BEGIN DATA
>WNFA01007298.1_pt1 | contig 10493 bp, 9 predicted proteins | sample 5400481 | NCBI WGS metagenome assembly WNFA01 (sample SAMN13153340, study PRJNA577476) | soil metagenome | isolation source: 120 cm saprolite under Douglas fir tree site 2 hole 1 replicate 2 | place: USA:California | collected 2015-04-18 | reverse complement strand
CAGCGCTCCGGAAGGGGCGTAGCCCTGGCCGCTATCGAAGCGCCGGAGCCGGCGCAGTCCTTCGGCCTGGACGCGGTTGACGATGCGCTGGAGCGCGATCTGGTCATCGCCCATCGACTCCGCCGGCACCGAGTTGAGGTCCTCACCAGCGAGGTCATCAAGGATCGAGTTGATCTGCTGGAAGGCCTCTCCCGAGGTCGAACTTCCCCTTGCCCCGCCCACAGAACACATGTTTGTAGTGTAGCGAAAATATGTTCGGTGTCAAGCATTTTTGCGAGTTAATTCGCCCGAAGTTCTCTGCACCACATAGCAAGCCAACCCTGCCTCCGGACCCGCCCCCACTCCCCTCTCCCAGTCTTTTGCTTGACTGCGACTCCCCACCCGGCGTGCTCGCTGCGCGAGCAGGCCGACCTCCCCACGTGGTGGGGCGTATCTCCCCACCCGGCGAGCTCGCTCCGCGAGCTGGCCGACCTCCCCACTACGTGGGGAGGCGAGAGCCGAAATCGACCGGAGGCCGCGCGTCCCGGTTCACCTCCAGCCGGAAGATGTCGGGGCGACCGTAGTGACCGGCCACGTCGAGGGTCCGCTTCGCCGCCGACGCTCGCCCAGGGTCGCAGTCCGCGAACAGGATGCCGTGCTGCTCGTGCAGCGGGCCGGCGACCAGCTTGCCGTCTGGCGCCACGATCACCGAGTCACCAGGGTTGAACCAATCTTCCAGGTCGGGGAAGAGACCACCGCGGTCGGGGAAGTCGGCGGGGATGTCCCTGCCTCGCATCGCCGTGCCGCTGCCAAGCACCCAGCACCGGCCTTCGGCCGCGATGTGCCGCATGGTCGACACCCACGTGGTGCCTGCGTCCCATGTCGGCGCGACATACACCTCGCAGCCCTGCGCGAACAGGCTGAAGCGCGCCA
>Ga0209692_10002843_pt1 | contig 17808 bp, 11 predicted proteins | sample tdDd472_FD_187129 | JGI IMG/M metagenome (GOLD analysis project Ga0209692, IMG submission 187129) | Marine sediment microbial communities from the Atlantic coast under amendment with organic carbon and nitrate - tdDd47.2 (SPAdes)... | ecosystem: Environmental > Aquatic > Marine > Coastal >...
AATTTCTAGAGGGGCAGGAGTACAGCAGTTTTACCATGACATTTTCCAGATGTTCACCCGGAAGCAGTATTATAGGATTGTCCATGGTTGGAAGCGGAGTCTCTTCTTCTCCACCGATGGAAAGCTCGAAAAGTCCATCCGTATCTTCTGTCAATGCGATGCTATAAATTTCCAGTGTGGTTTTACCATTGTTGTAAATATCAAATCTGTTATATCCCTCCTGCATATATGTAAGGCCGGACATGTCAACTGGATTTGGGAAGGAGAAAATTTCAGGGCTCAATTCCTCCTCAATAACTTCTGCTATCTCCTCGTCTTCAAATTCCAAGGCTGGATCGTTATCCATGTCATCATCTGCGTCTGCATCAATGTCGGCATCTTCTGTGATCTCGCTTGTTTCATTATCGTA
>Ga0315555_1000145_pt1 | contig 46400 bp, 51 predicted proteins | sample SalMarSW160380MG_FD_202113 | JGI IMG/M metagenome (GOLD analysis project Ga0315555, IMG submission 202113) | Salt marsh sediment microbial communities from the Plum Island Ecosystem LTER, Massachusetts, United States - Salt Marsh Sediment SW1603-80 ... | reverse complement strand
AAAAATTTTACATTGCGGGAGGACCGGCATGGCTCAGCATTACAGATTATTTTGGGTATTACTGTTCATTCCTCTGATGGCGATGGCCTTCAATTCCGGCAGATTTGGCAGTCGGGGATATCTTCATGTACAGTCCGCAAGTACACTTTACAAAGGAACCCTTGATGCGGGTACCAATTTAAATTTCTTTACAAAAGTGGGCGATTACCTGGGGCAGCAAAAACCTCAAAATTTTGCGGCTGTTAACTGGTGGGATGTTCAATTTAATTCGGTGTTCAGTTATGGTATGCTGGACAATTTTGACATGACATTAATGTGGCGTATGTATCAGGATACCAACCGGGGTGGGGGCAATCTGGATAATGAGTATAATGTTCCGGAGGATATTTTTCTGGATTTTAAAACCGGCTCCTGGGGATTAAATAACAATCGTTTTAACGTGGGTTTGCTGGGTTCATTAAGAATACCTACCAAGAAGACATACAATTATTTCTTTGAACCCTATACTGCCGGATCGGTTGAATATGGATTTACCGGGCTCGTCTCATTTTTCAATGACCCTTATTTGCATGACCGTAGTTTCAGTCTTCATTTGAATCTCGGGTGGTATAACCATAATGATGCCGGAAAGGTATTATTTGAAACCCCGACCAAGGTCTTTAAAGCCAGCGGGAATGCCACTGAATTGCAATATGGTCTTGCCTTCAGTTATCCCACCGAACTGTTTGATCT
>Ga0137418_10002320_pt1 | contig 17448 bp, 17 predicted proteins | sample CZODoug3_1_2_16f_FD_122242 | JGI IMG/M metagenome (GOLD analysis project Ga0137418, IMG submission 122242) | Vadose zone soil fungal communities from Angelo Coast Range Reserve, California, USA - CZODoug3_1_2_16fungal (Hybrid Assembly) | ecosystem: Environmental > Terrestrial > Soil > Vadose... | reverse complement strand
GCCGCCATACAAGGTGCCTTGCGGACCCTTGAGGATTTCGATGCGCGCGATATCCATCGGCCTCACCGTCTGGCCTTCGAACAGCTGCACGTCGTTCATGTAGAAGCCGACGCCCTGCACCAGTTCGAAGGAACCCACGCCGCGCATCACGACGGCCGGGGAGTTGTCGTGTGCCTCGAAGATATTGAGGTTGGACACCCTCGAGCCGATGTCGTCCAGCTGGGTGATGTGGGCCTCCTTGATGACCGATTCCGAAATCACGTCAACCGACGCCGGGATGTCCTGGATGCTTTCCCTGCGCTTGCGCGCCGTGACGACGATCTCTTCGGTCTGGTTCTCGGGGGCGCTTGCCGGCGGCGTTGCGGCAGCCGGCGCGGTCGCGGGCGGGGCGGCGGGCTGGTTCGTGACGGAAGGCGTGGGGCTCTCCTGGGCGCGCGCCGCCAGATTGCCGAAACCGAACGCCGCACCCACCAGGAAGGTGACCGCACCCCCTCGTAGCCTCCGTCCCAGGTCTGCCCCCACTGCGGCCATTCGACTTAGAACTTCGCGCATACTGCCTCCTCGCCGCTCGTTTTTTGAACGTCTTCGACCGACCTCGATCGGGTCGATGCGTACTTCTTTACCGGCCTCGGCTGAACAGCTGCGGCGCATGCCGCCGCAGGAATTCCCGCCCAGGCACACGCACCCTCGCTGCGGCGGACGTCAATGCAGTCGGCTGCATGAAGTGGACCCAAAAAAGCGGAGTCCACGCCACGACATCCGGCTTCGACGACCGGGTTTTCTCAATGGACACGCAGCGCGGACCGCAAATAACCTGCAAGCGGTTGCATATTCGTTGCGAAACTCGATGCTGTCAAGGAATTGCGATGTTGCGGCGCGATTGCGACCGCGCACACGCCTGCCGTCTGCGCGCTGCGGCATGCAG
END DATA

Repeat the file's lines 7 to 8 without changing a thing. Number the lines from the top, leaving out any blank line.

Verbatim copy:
>Ga0137418_10002320_pt1 | contig 17448 bp, 17 predicted proteins | sample CZODoug3_1_2_16f_FD_122242 | JGI IMG/M metagenome (GOLD analysis project Ga0137418, IMG submission 122242) | Vadose zone soil fungal communities from Angelo Coast Range Reserve, California, USA - CZODoug3_1_2_16fungal (Hybrid Assembly) | ecosystem: Environmental > Terrestrial > Soil > Vadose... | reverse complement strand
GCCGCCATACAAGGTGCCTTGCGGACCCTTGAGGATTTCGATGCGCGCGATATCCATCGGCCTCACCGTCTGGCCTTCGAACAGCTGCACGTCGTTCATGTAGAAGCCGACGCCCTGCACCAGTTCGAAGGAACCCACGCCGCGCATCACGACGGCCGGGGAGTTGTCGTGTGCCTCGAAGATATTGAGGTTGGACACCCTCGAGCCGATGTCGTCCAGCTGGGTGATGTGGGCCTCCTTGATGACCGATTCCGAAATCACGTCAACCGACGCCGGGATGTCCTGGATGCTTTCCCTGCGCTTGCGCGCCGTGACGACGATCTCTTCGGTCTGGTTCTCGGGGGCGCTTGCCGGCGGCGTTGCGGCAGCCGGCGCGGTCGCGGGCGGGGCGGCGGGCTGGTTCGTGACGGAAGGCGTGGGGCTCTCCTGGGCGCGCGCCGCCAGATTGCCGAAACCGAACGCCGCACCCACCAGGAAGGTGACCGCACCCCCTCGTAGCCTCCGTCCCAGGTCTGCCCCCACTGCGGCCATTCGACTTAGAACTTCGCGCATACTGCCTCCTCGCCGCTCGTTTTTTGAACGTCTTCGACCGACCTCGATCGGGTCGATGCGTACTTCTTTACCGGCCTCGGCTGAACAGCTGCGGCGCATGCCGCCGCAGGAATTCCCGCCCAGGCACACGCACCCTCGCTGCGGCGGACGTCAATGCAGTCGGCTGCATGAAGTGGACCCAAAAAAGCGGAGTCCACGCCACGACATCCGGCTTCGACGACCGGGTTTTCTCAATGGACACGCAGCGCGGACCGCAAATAACCTGCAAGCGGTTGCATATTCGTTGCGAAACTCGATGCTGTCAAGGAATTGCGATGTTGCGGCGCGATTGCGACCGCGCACACGCCTGCCGTCTGCGCGCTGCGGCATGCAG